St Patrick’s Day brings with it all lore of little green magical men, visions of rainbows adorned by pots of gold and robust beer parties that go on well past any recommended time frame!
While I love the good ‘ole American-Irish tradition of making corned beef and cabbage I wanted to prepare something a bit more traditional. I realize that to any American reading this, I might sound as if I’ve gone a bit crazy. The fact is that the meal that most American’s grew up believing was a traditional Irish meal is really ANYTHING BUT traditional beyond the boiled potatoes, cabbage and carrots. It’s true. I was shocked to learn this myself years ago.
Many years ago my Aunt had a young woman looking after her who was from Ireland. We were very excited to share an Irish meal with her in honor of St. Patrick’s Day. In an attempt to learn her traditional preparations for the meal, we asked her how she would prepare the corned beef at home and she replied, “Beef? We just boil our meat.” So you can imagine how surprised we all were when she took her first bite of corned beef, which my grandmother had lovingly boiled for hours, and she appeared stunned. She had never had ‘corned beef’ and found it completely amusing that we considered it a traditional Irish meal!
So in honor of this young woman, who’s name now escapes me, I’ve conjured up a Guinness Extra Stout Stew in an attempt to be more authentically Irish. While the beer flavor is hardly noticeable, it does give this dish a lovely earthy flavor.
Guinness Extra Stout Stew
2 TBS olive oil
3 lbs high quality stew meat, cubed
2 cups pearl onions
12 oz bottle Guinness Extra Stout beer for stew, plus more to drink with meal
64 oz beef broth
3 cloves garlic, crushed
4 cups fingerling potatoes, mixed colors preferably, cleaned
2 bay leaves
2 large sprigs fresh thyme
2 large sprigs fresh rosemary
2 large carrots, cut into coins
3 cups mushrooms, sliced
½ cup brown rice (optional)
1 cup milk (optional)
mashed potatoes (optional)
Prepare pearl onions, place in a small pot of boiling water and boil for 1-2 minutes. Drain in a colander and then plunge into an ice bath to stop the cooking. Cut off the root-end of each onion and squeeze out the onion from the tail end.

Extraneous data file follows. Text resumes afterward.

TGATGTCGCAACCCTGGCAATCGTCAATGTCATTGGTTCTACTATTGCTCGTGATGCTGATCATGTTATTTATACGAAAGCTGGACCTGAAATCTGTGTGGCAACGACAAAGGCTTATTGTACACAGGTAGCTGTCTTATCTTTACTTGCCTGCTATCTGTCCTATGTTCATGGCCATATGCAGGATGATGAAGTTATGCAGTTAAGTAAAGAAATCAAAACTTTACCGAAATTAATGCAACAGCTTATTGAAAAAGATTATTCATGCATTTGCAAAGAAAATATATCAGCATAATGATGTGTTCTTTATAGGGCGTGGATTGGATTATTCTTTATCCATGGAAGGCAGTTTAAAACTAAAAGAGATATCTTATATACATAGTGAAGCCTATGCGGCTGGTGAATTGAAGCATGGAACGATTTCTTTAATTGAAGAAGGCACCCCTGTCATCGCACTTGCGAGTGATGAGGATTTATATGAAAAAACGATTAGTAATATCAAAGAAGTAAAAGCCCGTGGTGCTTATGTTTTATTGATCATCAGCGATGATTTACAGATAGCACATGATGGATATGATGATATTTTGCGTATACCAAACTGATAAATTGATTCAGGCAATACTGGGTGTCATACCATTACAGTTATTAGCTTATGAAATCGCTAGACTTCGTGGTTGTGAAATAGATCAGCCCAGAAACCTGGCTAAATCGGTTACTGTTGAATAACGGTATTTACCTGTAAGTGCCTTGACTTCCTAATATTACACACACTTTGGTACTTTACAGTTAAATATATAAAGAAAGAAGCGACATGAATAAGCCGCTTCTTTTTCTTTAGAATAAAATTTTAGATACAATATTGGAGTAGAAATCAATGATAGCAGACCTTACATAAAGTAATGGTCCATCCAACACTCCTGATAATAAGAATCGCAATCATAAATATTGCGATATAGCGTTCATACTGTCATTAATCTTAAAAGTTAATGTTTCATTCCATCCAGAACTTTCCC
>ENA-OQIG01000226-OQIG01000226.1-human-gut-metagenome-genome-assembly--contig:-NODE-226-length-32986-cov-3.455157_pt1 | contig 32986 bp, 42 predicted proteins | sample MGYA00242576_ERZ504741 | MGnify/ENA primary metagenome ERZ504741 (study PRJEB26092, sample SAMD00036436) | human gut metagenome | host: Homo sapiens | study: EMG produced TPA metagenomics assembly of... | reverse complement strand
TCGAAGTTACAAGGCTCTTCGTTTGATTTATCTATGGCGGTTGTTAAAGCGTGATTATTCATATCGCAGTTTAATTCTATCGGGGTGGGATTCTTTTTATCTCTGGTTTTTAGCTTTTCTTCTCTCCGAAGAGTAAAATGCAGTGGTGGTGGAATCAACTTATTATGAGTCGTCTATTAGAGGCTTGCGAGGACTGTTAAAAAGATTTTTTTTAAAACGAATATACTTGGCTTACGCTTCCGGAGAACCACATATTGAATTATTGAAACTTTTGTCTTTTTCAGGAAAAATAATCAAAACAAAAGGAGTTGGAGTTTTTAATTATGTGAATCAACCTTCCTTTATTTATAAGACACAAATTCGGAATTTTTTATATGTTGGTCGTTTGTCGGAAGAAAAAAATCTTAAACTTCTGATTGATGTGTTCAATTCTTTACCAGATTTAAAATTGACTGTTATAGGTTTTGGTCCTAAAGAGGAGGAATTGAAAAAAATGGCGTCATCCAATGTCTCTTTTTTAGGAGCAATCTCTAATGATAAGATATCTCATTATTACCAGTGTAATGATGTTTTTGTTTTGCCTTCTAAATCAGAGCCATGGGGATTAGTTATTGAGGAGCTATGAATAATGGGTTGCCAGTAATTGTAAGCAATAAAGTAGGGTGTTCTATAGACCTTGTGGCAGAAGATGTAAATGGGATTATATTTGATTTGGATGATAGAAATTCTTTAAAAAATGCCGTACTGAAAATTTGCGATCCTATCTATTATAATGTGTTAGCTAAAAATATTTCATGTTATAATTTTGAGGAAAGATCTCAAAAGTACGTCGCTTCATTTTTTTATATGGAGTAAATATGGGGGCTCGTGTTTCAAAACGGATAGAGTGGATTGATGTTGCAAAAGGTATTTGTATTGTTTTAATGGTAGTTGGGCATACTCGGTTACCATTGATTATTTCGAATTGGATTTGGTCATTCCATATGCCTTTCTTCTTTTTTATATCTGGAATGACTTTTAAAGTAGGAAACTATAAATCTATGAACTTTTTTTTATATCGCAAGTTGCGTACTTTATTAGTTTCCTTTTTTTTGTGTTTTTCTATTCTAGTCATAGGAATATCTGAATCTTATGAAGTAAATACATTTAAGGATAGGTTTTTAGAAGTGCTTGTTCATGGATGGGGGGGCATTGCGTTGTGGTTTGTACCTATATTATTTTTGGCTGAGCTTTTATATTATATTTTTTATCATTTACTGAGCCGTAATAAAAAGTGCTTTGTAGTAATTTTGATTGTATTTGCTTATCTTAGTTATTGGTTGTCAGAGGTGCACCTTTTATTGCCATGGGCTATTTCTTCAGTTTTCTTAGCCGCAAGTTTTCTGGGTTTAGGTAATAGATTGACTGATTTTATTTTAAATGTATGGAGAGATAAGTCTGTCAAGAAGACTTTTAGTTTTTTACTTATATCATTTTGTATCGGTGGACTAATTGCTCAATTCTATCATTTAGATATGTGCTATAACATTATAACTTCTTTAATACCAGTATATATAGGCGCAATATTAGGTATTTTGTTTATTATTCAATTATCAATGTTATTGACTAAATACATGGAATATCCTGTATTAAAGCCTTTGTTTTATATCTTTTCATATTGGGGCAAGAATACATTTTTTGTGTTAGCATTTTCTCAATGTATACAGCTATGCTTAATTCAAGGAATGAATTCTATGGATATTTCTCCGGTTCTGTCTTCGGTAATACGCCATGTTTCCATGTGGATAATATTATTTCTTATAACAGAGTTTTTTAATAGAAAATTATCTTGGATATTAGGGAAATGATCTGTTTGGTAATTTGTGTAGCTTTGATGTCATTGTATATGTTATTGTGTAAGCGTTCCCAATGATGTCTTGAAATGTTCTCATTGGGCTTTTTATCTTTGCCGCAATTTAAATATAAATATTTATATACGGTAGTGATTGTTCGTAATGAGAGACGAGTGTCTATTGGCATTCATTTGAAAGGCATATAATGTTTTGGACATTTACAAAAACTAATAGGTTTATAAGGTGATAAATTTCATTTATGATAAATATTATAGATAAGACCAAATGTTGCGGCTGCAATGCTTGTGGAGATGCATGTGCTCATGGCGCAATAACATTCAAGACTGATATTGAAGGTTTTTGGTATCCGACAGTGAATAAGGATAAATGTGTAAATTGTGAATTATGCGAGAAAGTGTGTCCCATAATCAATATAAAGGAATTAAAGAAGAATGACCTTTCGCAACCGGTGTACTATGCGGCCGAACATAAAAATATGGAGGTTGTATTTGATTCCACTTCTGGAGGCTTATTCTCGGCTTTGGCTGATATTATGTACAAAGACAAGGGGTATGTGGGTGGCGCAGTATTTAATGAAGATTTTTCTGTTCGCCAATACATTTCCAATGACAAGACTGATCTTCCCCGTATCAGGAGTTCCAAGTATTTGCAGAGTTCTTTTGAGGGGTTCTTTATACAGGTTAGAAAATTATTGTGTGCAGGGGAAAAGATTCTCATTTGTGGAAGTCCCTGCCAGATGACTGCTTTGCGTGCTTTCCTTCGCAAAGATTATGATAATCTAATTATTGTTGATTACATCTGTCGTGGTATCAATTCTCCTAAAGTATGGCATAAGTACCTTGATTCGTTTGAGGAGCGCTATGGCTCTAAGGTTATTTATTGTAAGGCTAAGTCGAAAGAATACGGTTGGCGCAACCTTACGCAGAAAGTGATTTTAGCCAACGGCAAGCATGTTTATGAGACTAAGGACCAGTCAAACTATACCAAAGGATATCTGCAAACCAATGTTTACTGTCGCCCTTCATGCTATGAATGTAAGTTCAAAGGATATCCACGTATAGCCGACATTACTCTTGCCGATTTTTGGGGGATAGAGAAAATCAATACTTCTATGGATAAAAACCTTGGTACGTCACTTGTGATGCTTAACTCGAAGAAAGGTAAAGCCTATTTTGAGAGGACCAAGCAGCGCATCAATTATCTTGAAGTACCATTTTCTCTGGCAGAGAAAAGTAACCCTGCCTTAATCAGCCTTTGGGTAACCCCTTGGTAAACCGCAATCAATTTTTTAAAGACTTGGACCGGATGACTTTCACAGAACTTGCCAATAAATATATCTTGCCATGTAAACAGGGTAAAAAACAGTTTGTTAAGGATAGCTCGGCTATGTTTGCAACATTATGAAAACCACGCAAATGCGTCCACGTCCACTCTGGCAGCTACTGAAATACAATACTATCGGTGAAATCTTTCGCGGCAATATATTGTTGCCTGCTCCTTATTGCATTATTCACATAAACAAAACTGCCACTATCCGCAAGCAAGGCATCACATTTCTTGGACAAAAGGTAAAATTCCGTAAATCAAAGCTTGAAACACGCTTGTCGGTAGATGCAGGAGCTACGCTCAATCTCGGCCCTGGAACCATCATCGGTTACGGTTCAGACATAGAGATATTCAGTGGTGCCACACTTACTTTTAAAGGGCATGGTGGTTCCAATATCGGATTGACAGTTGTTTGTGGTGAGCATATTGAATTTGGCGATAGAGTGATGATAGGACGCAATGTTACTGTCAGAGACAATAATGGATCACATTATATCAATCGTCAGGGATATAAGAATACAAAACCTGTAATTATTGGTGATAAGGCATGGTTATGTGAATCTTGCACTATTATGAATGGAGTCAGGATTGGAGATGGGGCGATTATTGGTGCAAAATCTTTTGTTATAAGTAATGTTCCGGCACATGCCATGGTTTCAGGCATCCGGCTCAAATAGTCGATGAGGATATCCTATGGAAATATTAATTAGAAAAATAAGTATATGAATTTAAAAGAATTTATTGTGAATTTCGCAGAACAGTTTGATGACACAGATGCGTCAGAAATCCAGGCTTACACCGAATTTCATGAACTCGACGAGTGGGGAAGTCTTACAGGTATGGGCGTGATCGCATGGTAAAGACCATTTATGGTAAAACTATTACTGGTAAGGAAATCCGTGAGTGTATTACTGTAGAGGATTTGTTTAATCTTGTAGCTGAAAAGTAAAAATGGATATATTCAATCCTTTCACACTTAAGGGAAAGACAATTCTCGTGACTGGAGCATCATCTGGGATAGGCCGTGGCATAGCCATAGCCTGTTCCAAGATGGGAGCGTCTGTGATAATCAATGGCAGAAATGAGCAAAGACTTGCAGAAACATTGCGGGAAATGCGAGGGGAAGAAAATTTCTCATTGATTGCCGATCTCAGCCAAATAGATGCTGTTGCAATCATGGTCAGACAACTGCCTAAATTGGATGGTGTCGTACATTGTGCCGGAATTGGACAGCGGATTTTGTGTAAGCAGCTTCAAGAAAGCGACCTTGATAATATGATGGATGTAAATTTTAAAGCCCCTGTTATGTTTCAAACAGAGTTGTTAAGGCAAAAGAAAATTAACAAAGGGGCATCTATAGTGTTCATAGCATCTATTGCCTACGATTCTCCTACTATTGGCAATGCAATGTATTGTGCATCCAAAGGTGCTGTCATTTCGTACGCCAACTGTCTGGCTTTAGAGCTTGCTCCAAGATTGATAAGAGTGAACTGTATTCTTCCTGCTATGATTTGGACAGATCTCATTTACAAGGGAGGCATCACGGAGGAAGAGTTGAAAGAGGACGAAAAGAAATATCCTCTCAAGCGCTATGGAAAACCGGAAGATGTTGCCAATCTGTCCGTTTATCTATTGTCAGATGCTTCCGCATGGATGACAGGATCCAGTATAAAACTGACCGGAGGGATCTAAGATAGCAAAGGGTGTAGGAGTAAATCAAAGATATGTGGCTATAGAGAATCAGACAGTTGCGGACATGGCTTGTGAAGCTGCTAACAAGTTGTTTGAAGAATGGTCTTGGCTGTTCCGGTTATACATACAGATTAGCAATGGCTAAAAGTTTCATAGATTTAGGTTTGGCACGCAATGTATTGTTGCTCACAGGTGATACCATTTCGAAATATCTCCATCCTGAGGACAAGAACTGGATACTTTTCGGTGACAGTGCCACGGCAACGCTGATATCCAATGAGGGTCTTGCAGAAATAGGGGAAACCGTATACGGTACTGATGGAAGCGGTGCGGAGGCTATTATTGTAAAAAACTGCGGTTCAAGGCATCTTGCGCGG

In a large heavy bottomed pan add olive oil and stir fry the beef, over medium high heat, browning on all sides. Add in beer, broth, bay leaves, garlic and potatoes. To get the flavors of the other herbs without all of the dried woody pieces, place herbs in a cheesecloth bag (or even an old clean cut off nylon stocking) and submerge in stew. Bring to a boil and then cover and reduce heat. Stir after 30 minutes and continue to cook for 90 minutes.
If serving stew over mashed potatoes, prepare now.
Note: While the stew can certainly be eaten without thickening it- I tend to like it with less liquid. It is possible to thicken the stew a number of ways — with dissolved corn starch, adding a small amount of mashed potatoes or cubing a potato that cooks and breaks down in the broth. One of my favorite healthy ways to thicken the stew, is to combine 2 cups water and rice in a small saucepan over medium-high heat; bring to a boil and overcook it! Cover, reduce heat, and simmer approximately 25 minutes. Remove from heat; allow to stand 5 minutes. Place rice mixture and 1 cup milk in a blender. Remove center piece of blender lid (to allow steam to escape); secure blender lid on blender. Place a paper towel over opening in blender lid (to avoid splatters). Blend until smooth. Set aside.
Remove lid on stew and allow liquid to evaporate while adding in the carrots. Cook carrots for 15 minutes and then add in the mushrooms. Cook another 15 minutes or until desired tenderness. Add thickening option at this time. Serve in small cups or bowls with a crusty bread… AND A GUINNESS OR TWO!